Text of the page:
Parsing the monthly jobs numbers is a lot harder than it looks. On the surface, the decline in the unemployment rate to 7.3 percent is good news — but as we've noted here before, a lot of that rate's decline is attributable to declining participation in the labor force. And figuring out what exactly is behind that is its own tough project. Some of it's that the population is aging, which reduces labor force participation for reasons unrelated to the economic downturn; some of it is that people are waiting to enter the labor force due to the poor job market; and some of it is that people who were once in the labor force are dropping out.

So it's good to check in with the employment-to-population ratio — which is exactly what it sounds like — as well as the unemployment numbers. Like the labor force participation rate, that ratio is sensitive to changes in the age composition of the population, and so can be expected to fall when the population is aging irrespective of changes in the economy. But you can get around that by looking at participation rates by age group. That provides a lot of clues as to how many middle-aged people are unemployed or dropped out of work, how many young people are delaying joining the workforce or have dropped out shortly after entering, and how many retirees are holding onto their jobs longer versus taking an early retirement:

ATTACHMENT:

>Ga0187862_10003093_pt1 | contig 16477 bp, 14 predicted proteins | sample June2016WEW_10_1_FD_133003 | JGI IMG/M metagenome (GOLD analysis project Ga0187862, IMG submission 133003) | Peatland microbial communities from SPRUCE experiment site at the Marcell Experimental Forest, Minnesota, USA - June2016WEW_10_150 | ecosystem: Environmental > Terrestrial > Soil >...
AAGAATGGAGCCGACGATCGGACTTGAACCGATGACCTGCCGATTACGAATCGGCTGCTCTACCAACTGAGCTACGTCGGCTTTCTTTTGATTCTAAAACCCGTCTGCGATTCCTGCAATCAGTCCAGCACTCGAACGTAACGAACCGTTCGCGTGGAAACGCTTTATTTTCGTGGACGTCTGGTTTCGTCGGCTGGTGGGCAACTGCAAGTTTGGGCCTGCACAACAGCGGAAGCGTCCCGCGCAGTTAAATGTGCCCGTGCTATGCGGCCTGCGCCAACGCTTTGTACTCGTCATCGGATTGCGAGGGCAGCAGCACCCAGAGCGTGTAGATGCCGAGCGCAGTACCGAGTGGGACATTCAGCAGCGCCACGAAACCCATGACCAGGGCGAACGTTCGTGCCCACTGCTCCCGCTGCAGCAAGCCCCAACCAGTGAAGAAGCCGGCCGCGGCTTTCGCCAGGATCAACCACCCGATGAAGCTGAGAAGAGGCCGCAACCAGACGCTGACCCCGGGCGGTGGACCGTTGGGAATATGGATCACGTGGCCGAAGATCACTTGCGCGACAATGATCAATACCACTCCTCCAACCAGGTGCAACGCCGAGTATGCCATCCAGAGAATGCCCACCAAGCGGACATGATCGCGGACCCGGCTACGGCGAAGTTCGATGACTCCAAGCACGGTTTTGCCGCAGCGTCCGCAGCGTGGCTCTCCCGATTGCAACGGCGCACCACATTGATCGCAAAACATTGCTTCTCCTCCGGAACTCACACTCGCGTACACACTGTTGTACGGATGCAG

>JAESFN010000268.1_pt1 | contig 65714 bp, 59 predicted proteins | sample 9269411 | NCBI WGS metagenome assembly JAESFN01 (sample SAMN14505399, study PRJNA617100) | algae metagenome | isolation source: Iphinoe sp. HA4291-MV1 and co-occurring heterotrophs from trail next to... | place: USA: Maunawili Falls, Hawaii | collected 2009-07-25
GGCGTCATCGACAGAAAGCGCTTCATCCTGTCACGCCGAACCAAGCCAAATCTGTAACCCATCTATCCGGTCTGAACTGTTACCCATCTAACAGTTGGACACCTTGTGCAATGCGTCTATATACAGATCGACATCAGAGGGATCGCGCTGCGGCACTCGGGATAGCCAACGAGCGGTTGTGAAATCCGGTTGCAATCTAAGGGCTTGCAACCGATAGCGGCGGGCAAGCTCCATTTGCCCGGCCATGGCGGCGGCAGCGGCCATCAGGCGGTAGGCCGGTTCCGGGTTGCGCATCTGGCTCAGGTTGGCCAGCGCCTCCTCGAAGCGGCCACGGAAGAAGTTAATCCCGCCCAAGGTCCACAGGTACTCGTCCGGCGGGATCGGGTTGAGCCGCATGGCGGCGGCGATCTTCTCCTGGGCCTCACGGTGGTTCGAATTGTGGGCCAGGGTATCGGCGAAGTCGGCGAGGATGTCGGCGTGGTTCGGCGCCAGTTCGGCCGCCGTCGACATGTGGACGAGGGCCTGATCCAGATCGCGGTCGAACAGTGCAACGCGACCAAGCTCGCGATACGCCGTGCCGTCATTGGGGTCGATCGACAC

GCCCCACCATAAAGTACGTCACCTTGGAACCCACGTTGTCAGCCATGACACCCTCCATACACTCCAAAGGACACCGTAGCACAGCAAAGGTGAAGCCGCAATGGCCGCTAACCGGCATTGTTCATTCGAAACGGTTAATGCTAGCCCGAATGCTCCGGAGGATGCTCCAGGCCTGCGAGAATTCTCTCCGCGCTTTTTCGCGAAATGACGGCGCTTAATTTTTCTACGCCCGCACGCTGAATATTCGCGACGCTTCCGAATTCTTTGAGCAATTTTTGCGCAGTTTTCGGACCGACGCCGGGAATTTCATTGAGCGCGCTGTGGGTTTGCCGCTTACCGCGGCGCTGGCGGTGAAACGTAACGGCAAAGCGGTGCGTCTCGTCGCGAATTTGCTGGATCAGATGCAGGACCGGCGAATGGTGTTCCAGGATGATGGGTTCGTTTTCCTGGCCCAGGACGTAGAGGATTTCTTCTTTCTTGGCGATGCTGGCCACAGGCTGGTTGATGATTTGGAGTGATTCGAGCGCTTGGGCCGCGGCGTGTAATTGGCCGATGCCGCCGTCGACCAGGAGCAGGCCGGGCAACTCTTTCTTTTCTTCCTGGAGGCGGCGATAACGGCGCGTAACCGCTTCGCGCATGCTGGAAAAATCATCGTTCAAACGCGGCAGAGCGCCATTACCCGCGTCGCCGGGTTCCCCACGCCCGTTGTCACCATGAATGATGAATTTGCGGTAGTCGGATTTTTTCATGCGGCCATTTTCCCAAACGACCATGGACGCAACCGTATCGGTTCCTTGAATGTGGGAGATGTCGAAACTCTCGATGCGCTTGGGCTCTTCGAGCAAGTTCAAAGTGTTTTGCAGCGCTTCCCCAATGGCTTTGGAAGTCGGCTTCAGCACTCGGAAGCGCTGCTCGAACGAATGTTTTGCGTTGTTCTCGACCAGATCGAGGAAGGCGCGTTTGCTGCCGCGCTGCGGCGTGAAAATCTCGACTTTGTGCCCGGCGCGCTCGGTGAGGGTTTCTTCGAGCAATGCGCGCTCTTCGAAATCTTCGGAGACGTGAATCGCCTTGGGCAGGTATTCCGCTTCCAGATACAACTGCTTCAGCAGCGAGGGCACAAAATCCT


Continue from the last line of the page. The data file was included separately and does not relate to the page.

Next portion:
This tells a pretty clear story. The share of young people working — especially in their late teens, but up until their mid-20s too — is down pretty dramatically. There have been sizable (around 5 percent) reductions in the share of people ages 25 to 55 working. And older workers — especially women — are hanging onto their jobs for much longer than they did during boom times.

These numbers aren't perfect. As Becky Pettit's sobering Invisible Men notes, the "population" in "employment-to-population ratio" is the "civilian noninstitutionalized population," a denominator that excludes the millions  of (primarily black and Latino/a) incarcerated Americans and renders their condition invisible to policymakers and others using this data. But at the very least, it renders those not in the labor force less invisible than they are when we focus narrowly on the unemployment rate.

Update: Here's an interactive version of the above chart: